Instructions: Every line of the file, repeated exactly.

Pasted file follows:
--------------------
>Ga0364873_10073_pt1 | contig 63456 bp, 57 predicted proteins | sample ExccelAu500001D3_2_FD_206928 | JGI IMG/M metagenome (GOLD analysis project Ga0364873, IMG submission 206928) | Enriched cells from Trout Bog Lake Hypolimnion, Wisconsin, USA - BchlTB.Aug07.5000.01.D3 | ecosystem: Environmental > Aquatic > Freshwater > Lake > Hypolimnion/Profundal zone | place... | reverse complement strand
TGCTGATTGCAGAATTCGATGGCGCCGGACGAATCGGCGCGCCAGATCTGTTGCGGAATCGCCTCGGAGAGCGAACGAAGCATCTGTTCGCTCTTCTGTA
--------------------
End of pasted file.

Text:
>Ga0364873_10073_pt1 | contig 63456 bp, 57 predicted proteins | sample ExccelAu500001D3_2_FD_206928 | JGI IMG/M metagenome (GOLD analysis project Ga0364873, IMG submission 206928) | Enriched cells from Trout Bog Lake Hypolimnion, Wisconsin, USA - BchlTB.Aug07.5000.01.D3 | ecosystem: Environmental > Aquatic > Freshwater > Lake > Hypolimnion/Profundal zone | place... | reverse complement strand
TGCTGATTGCAGAATTCGATGGCGCCGGACGAATCGGCGCGCCAGATCTGTTGCGGAATCGCCTCGGAGAGCGAACGAAGCATCTGTTCGCTCTTCTGTA